IBMS Herbert Fleisch Workshop, Brugge, Belgium; 03/2014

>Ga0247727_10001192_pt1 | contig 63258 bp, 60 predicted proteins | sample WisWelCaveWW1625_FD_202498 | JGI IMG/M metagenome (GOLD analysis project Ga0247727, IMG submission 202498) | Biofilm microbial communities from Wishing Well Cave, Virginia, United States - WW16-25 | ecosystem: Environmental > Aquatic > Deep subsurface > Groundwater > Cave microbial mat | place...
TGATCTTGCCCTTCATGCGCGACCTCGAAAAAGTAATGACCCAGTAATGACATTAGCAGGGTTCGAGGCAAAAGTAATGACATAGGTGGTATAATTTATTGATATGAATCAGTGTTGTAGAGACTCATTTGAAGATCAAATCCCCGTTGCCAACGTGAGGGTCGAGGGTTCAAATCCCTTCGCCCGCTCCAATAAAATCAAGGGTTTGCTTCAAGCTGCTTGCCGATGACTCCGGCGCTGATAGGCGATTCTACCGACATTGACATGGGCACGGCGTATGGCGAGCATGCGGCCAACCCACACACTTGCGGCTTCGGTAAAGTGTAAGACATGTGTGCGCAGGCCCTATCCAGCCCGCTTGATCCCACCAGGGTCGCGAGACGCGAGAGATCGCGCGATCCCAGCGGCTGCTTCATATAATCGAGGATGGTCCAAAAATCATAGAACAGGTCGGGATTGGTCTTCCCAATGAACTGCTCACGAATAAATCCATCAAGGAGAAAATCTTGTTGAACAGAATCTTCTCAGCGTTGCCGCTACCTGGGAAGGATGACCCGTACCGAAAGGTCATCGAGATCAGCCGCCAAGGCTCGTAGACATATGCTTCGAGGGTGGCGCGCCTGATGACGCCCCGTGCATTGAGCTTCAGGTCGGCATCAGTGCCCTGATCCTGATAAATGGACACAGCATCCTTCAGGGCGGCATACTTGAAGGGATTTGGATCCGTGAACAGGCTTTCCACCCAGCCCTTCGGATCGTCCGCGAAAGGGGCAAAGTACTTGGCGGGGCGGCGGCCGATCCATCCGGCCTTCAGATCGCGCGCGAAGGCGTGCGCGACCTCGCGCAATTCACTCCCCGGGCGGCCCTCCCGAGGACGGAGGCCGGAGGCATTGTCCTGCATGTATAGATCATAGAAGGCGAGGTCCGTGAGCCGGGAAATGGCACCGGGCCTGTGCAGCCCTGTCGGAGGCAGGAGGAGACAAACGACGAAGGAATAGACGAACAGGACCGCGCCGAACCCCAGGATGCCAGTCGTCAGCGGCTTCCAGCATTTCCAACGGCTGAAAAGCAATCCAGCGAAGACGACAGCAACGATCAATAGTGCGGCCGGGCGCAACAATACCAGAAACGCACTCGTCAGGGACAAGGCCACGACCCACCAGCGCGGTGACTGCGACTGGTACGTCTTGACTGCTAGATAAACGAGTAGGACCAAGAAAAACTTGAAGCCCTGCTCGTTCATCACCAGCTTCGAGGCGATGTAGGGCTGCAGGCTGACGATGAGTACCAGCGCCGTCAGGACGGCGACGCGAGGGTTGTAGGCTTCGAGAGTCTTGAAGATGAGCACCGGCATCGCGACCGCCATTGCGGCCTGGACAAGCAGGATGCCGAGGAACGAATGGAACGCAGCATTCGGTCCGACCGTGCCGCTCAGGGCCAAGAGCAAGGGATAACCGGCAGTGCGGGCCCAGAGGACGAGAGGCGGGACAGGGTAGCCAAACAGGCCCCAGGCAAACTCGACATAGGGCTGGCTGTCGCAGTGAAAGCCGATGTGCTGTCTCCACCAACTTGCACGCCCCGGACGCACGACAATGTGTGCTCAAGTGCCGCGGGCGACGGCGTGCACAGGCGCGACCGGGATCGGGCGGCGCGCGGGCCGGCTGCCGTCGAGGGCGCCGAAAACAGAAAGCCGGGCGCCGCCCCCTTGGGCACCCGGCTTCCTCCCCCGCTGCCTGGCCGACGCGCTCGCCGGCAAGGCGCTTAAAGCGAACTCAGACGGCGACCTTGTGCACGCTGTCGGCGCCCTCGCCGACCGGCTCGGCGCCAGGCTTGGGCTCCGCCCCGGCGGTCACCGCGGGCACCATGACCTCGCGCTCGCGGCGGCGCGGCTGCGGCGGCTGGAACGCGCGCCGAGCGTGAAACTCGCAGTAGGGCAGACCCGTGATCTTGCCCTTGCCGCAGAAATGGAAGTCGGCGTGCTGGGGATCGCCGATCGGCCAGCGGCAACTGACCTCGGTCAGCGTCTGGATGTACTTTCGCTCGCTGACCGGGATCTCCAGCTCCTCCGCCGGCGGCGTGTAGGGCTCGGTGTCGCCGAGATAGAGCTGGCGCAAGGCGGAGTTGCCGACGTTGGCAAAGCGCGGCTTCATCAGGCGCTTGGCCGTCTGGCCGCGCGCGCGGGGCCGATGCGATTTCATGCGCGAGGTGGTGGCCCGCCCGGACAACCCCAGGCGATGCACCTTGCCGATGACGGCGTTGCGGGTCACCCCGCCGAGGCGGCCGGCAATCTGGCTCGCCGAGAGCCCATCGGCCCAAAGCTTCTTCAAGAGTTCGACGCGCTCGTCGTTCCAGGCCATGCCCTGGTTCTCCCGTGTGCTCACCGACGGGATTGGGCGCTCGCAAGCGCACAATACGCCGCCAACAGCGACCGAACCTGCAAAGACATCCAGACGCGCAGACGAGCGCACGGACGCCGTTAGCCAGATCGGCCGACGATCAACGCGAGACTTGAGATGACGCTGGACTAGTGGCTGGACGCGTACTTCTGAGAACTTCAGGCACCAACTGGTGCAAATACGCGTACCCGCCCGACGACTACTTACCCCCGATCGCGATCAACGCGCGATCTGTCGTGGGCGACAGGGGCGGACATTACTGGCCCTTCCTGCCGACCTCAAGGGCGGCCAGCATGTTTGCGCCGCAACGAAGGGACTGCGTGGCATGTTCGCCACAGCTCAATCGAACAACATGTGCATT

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    ABSTRACT: Osteoporosis is characterized by low bone mass and micro-architectural deterioration of bone tissue, which results in bone fragility and fractures. It is a multifactorial disease which is often encountered in menopausal women. We recently identified novel pathogenic variants of the plastin 3 (PLS3) gene (Xq23) as causative factors for X-linked osteoporosis with fractures in five families (van Dijk et al. NEJM 2013:369(16):1529-36). These loss-of-function variants associated with decreased bone mineral density and increased risk of fracture in hemizygous young men whereas the clinical picture in heterozygous women ranged from asymptomatic to early-onset osteoporosis. The significance of plastin 3 in bone development was confirmed in a pls3 knock-down zebrafish model demonstrating malformations of developing craniofacial bone structure, body axis and tail. These malformations could be rescued dose dependently by PLS3 mRNA co-injection. Moreover, analysis of femora by micro computed tomography (µCT) in 3 months old transgenic mice overexpressing human PLS3 showed significant differences between male and female cortical and trabecular bone structures depicting increased cortical thickness as well as increased trabecular thickness and altered shape when compared to control mice. Plastin 3 is a highly conserved filamentous actin (F-actin) - bundling protein found to be ubiquitously expressed in cells of solid tissues. It binds F-actin to produce bundles that are important for the dynamic regulation of the cell cytoskeleton. As such it would be expected that plastin 3 loss of function would produce severe multisystemic effects. Surprisingly, the affected individuals only presented a specific bone phenotype. Analysis of dermal fibroblasts showed an upregulation of the expression of α-actinin-1, α-actinin-4 and fascin-1 in patients. This has lead us to hypothesize that other actin-bundling proteins with functional homology can compensate for the absence of plastin 3 in tissue types that present the normal phenotype. This was confirmed by the co-injection of zebrafish with pls3 morpholinos and ACTN1 or ACTN4 mRNA which rescued the skeletal phenotype induced by pls3 knock-down. Our findings reveal a novel molecular pathway for plastin 3 and other F-actin bundling proteins in bone development. This new pathway is investigated further and may prove to be an important target in the prevention and treatment of osteoporosis.